Hope and resilience at Shalom Village

April 2021
Wendy Schneider

The news, when it came, sent shock waves through the Jewish community. For the first 10 months of the pandemic, Shalom Village had managed to hold the COVID-19 coronavirus at bay through stringent protocols and screening. But the residence and long-term care home ran out of luck in December, when virus swept  through the home with alarming speed, eventually killing 20 residents. The outbreak would keep residents confined to their rooms for two months, with Shalom Village staff filling in for family members. 

Below, Vanessa Pazzi, wellness coordinator for the apartments, and Brigitte Bonas, recreation manager for long term care reflect on the resilience they witnessed during the lockdown. 

HJN: What was it like for residents during the lockdown?

BONAS: They were so scared. Can you imagine all of a sudden you’re locked in a room?  A lot of people are not well, and the staff changed, and there weren’t people they knew anymore. We had such a buzz here—we had great events, parties and trips ... and all of a sudden we were on pause.  Some of them didn’t even know who we were when we walked in their room with all the PPE we had to wear. 

PAZZI:  Some (of the apartment residents) coped better than others. Some  were quite fearful, especially not having family able to visit. Some said they felt really grateful that they were living in a place like Shalom and not isolated out in the community. 

HJN: What changed for the staff during this period?

BONAS: The recreation team at the Shalom Village nursing home stepped in like family. The residents recognize us and they’re kind of secure with us. We brought them treat carts, did art in the room, and we spent a lot of our time facilitating Zoom calls with family members. 

PAZZI: We used our in-house cable channel to offer exercise, Jewish Family Services’ Kibitz program, and movies right to their apartments, and most days they’d have a visit from a staff member just to sit with them. Residents also  received phone calls from people in the community so that was helpful too. 

HJN: What were some of the hardest moments during that period?

BONAS: I had one man return from hospital and I was quite close to him. I walked into his room and he said, ‘when did you start working here?’ He was so happy to know it was me and then he said to me, ‘hug me,’  but I can’t hug him so I said, ‘let me take your arms’ and I just held him. And I gave him his dinner. He’d gone through a lot. He’d been away,  came back to Shalom, and then he died. Some people are family. We spend so much time with them. You just get so close to them. You can’t help it.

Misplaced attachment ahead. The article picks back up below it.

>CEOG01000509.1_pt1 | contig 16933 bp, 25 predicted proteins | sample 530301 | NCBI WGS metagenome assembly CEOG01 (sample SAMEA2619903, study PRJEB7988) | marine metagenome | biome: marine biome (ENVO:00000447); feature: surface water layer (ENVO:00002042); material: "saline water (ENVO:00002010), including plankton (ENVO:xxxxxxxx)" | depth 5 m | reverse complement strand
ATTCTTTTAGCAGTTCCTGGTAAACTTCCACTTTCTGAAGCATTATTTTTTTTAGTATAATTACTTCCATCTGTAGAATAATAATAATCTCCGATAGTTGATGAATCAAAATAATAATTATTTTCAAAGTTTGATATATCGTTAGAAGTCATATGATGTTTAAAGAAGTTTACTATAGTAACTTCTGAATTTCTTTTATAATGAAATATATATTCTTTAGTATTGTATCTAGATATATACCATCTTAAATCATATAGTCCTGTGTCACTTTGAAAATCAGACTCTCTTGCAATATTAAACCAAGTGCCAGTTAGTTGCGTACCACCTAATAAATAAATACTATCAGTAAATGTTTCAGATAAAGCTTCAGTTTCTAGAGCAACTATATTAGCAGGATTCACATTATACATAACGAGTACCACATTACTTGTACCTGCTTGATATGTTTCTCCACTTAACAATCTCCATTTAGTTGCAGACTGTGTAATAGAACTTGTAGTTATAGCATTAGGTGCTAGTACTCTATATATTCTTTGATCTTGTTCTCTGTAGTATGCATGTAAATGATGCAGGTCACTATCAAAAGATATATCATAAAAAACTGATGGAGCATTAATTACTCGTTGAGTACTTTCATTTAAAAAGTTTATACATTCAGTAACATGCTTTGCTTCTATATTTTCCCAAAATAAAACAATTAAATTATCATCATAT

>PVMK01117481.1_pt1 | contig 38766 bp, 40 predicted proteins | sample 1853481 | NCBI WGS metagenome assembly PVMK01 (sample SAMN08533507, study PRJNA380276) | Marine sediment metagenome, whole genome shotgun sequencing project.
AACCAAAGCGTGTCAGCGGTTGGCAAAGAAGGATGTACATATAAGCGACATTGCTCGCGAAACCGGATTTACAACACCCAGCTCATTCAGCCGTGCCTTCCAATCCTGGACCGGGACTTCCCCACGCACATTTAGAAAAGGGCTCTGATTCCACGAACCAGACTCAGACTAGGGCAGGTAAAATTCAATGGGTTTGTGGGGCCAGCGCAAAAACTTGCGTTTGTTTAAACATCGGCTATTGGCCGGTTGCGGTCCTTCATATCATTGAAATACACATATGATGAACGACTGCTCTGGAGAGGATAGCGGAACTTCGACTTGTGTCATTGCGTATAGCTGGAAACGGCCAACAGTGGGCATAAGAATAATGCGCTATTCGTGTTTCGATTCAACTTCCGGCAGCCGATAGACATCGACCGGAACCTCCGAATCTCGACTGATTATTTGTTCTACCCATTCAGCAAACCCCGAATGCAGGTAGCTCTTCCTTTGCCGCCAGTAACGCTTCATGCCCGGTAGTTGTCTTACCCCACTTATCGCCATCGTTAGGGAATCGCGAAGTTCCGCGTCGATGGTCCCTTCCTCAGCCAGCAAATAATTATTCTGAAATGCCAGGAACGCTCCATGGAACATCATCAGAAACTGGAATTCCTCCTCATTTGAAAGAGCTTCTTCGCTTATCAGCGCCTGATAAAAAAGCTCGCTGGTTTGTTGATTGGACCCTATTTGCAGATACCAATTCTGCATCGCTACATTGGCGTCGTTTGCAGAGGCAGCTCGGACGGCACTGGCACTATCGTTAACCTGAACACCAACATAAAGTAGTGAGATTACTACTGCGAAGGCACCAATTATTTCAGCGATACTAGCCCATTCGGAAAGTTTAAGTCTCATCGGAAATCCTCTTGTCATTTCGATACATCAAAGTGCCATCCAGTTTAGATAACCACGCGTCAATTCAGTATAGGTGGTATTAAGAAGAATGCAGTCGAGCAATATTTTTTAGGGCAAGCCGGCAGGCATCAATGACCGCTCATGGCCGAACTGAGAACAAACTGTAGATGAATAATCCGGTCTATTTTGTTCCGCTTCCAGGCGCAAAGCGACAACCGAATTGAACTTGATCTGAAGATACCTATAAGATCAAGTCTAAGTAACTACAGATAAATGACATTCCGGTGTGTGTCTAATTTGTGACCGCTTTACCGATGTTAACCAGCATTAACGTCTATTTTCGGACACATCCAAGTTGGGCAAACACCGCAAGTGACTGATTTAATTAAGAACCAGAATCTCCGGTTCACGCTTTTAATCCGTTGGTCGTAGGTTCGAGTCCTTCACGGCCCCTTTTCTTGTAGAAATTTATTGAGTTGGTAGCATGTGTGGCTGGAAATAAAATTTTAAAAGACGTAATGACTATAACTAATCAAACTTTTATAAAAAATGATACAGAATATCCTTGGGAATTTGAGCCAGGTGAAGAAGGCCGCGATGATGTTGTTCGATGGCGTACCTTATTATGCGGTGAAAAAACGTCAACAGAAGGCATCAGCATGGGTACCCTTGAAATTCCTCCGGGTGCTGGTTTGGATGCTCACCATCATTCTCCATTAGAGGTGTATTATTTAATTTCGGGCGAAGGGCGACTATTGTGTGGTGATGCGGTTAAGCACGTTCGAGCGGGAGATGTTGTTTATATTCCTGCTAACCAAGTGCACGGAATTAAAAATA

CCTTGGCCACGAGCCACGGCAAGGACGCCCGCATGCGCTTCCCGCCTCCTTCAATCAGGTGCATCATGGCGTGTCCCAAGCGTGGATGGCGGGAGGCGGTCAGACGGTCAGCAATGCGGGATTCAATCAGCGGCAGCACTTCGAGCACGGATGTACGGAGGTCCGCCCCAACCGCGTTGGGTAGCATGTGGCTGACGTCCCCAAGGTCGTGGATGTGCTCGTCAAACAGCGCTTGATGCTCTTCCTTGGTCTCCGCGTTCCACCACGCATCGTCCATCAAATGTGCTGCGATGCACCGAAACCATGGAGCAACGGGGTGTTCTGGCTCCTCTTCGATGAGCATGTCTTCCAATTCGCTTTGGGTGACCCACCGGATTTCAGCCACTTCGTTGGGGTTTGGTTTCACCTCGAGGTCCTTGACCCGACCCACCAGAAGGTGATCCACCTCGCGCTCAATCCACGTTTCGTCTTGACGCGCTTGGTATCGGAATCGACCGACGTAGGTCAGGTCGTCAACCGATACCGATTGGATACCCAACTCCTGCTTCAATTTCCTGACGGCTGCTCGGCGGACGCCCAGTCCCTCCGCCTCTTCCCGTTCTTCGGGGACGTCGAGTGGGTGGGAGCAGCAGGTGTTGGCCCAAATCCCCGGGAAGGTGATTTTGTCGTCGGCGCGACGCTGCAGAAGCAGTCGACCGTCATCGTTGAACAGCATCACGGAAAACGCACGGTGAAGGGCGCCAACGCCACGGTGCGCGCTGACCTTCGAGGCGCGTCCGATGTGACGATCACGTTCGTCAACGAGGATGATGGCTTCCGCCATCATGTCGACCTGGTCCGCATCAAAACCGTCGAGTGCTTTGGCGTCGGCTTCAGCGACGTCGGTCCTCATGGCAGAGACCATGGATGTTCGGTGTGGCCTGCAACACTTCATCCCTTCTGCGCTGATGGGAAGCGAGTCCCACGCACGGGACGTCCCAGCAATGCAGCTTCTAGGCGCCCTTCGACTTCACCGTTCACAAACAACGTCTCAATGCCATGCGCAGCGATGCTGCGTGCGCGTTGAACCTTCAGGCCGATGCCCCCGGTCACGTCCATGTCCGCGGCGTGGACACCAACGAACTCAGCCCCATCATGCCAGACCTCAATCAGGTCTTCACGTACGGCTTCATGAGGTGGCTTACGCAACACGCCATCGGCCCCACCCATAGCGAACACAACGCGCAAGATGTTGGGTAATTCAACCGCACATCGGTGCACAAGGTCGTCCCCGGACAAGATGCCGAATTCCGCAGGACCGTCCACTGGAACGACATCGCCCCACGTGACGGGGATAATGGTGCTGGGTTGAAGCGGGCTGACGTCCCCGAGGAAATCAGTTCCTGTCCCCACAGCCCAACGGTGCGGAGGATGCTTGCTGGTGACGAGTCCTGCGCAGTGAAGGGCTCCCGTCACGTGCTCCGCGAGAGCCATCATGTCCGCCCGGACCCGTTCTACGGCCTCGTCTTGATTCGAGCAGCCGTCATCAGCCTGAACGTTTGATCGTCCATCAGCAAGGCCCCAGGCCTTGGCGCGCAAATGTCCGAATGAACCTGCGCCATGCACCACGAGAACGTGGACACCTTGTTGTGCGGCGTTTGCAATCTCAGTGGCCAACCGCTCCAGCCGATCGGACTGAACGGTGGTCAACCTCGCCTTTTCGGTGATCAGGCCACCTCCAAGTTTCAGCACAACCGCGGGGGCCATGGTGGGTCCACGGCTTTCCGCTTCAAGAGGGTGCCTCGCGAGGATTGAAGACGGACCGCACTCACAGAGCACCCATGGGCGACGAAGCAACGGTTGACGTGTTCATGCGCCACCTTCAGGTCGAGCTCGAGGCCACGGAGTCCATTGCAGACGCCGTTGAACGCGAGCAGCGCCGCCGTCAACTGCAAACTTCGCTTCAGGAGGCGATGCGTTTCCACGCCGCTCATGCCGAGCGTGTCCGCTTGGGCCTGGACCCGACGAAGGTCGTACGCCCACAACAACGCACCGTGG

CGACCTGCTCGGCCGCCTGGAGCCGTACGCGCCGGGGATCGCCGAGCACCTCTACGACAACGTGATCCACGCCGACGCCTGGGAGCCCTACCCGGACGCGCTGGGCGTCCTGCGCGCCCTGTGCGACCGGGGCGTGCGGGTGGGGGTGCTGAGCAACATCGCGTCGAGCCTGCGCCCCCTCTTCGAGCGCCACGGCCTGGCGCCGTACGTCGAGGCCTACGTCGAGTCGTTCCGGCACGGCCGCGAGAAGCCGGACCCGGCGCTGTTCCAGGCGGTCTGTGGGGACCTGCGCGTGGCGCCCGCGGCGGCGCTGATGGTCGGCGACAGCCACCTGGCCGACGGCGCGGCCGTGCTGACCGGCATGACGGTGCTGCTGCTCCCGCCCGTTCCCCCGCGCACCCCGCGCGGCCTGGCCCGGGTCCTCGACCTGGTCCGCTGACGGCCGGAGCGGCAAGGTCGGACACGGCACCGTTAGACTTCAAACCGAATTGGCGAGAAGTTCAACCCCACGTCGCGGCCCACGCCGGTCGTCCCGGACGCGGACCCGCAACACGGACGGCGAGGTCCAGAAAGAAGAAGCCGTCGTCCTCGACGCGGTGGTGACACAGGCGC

PAZZI:  The residents certainly missed their families, and the lack of touch affected them. But I’m actually blown away by how some of them have taken to using technology, like learning an iPad in their 90s and how to connect to programs over the telephone. So although I think they have struggled, I am surprised by how resilient they’ve been.

HJN: How have things changed since the lockdown?

BONAS: I love the people that live here. We’re really close now because we’ve all been through this, and I have a lot of respect for my staff. These are young people who care and work crazy long shifts. I have recreation and music therapy students coming back. They’ll be tested and they’ll be brought back to work with the residents. They still want to come intern at Shalom even if they have to get COVID tested, and have a placement in an environment that is really safe.

PAZZI: Our residents are so happy just to be out in the hall. They can walk in the hallways with their mask on. They can go for a walk outside if they choose to. They’ve been vaccinated, and so has the staff. Having that little light of hope has made a big difference in their world. We are a very close-knit community. We’ve had residents who have lived in other communities  say they came here because it feels more like a family here.  The Jewish community has been so supportive. They’ve reached out to us with special deliveries, donations and phone calls. I think that’s what sets us apart as well. Even if you’re not Jewish, that support is still available to you as a resident and  has been a really big part of getting through this.

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